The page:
James Marshall Berry (left) and Geni Whitehouse (right) highlighted free and inexpensive technology that expedites work for winery staffers.
Amid weightier discussions of cloud computing, data security, social media and data mining, one session at this week’s Wine Industry Technology Symposium resonated with many attendees from small wine-making companies: free and low-cost software for wineries.
Speakers CPA Geni Whitehouse and Internet consultant James Marshall Berry continued a four-year tradition of highlighting the best—and in a few cases worst—free and inexpensive computer-based technologies to help winery staff work more efficiently. And even though they discussed the topic
a year ago, technology changes so fast that they had plenty of new ground to cover.
The main catalysts of late have been the rise of “apps,” programs that run mostly on mobile devices, and the continuing migration of applications and data storage to “the cloud,” the interconnected collection of servers and storage that comprises the heart of the Internet.
“The world of apps is exploding,” Whitehouse exclaimed. “And big companies are taking over smaller companies to integrate their functions into a larger world.”
The first service the two experts touted was LinkedIn, which once seemed languishing but in recent months has grown into a major communications tool for businesses. “We now see far more engagement,” Whitehouse said. This is partly because the network now allows members to endorse each other's skills.
LinkedIn also acquired SlideShare, which allows the posting of content. Whitehouse related that a posting she made about financial statements got 30,000 views very quickly.
The speakers mentioned that one idea, “Adopt a grape” (which calls for volunteers to help at a winery), has gained many followers; but in general the wine business isn’t tuned-in to SlideShare yet.
Facebook, Twitter and more
A second topic was Facebook. “Everyone is on Facebook,” Whitehouse said. One of its biggest attractions for businesses is groups. And now that the popular photo-sharing app Instagram is part of Facebook, Instagram photos pop up on Facebook, too.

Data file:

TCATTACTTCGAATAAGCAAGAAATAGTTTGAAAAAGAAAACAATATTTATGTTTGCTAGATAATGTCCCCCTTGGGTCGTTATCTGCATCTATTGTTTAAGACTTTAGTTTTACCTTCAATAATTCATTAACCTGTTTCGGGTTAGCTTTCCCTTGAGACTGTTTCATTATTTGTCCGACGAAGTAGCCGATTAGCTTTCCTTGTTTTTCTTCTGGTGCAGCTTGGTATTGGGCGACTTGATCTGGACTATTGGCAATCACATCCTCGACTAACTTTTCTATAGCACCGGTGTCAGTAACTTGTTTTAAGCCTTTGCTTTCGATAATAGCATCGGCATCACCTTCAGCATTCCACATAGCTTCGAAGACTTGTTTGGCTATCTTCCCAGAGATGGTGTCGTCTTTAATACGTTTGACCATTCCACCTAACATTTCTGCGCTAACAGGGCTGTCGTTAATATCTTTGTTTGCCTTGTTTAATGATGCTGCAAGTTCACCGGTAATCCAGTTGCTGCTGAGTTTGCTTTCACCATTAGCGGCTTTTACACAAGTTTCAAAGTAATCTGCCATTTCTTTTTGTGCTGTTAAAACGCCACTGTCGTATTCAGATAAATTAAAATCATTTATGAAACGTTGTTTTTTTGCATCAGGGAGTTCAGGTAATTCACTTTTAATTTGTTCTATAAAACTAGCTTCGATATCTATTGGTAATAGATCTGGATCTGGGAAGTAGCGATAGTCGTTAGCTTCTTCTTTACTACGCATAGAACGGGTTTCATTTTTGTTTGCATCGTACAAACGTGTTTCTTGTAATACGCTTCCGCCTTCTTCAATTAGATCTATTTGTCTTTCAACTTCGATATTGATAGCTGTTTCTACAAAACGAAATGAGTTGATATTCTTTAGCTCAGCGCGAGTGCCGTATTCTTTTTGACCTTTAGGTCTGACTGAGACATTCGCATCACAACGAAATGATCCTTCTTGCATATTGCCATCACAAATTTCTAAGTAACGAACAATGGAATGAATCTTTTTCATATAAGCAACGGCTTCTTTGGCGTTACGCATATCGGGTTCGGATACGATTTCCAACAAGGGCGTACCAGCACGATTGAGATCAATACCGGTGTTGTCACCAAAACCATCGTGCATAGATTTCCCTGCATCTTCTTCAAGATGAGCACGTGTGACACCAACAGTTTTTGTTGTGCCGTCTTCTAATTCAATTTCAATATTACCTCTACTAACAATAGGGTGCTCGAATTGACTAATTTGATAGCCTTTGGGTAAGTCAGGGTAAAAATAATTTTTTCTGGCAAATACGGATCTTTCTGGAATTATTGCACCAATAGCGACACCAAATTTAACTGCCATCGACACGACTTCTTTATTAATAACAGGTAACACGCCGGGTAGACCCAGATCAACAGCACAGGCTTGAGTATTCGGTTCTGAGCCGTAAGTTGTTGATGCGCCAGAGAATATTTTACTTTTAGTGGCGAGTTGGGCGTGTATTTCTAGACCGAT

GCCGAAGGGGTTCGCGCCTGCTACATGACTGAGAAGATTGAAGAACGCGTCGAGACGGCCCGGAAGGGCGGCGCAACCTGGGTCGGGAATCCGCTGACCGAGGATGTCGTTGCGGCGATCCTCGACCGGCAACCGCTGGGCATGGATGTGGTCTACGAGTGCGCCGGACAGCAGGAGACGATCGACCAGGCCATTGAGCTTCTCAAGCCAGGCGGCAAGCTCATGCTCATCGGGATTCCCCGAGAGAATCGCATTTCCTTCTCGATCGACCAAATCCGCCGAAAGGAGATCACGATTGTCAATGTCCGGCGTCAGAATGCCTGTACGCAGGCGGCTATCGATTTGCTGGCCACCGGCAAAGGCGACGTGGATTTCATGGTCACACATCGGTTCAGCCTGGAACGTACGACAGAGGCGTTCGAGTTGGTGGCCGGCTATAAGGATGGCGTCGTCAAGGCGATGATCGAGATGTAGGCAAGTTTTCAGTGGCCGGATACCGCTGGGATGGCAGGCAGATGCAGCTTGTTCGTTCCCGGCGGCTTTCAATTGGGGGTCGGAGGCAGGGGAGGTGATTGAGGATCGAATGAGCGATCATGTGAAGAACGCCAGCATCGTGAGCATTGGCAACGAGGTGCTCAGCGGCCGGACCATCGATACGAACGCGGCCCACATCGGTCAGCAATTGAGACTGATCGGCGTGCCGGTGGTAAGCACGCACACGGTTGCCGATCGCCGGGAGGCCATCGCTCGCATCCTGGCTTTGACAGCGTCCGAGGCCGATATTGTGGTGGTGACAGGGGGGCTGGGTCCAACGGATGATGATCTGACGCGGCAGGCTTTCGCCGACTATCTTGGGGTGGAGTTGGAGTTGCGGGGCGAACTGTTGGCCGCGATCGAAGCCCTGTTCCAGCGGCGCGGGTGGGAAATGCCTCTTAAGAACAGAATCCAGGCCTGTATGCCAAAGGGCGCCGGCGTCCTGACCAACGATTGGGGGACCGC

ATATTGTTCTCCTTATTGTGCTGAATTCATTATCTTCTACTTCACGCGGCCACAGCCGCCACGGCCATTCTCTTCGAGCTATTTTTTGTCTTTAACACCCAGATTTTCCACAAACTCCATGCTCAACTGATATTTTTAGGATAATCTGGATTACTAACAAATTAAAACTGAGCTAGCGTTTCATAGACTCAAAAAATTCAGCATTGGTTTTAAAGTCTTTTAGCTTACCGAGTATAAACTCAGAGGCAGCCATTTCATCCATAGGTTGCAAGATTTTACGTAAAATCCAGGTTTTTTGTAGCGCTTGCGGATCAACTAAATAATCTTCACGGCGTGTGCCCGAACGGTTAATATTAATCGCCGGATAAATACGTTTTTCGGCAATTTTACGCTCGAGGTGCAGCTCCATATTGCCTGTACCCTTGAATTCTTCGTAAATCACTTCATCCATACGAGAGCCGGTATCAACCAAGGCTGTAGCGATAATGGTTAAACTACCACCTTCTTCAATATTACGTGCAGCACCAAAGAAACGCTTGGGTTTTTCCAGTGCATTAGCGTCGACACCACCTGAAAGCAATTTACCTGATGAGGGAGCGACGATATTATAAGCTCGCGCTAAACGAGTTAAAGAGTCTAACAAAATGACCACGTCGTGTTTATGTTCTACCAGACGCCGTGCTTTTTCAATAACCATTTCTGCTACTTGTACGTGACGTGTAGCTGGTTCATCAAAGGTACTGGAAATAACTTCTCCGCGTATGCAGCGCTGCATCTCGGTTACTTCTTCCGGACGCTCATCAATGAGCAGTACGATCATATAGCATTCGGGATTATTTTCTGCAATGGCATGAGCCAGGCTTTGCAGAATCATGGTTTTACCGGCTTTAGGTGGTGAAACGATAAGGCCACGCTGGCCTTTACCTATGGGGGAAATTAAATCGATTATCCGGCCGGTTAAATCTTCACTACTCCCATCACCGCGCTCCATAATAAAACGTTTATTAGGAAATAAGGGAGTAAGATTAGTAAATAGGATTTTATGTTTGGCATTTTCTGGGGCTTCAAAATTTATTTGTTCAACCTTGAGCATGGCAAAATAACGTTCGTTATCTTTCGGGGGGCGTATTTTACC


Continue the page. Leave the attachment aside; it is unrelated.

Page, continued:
Twitter also remains very popular, but Berry and Whitehouse recommend using Tweetdeck or Hootsuite dashboards to access it, as they make the service far easier to use.
Whitehouse, who does a lot of writing, boosted Evernote as a simple way to capture and organize material from the Internet. It’s for words, too—not just pictures—creating a user-friendly database of information you can access from any device or location. It’s also private, not public like many services.
The mighty Google
When it came to Google, the 800-pound gorilla of the Internet, the two have decidedly mixed feelings. Berry hates the way the giant service is trying to take over everything. “I haven’t drunk the Google Kool-Aid,” he said.
He especially is annoyed that every time users try to use a Google service (such as YouTube), it tries to force them onto Google Plus, the company's largely unsuccessful answer to Facebook (which peripherally is also trying to rule the ’Net).
Whitehouse does like Google’s Hangout tool, which allows users to talk to people around the world and allows video streaming much like Skype.
Google’s website optimizer is also useful, while The Mobile Playbook
helps take offerings mobile, and Google Analytics is a must for understanding web traffic.
Building a website
Since every company and service needs a website, the duo discussed ways to create and optimize them. Surprisingly Berry, whose business is partly creating such sites, pointed out that anyone can produce a good website with WordPress. “It’s the no-brainer way to build a website.”
Berry said that he charges $1,500 to create a mobile site and $20 per month to host it, but “you can do it yourself. You shouldn’t have to pay to update information.”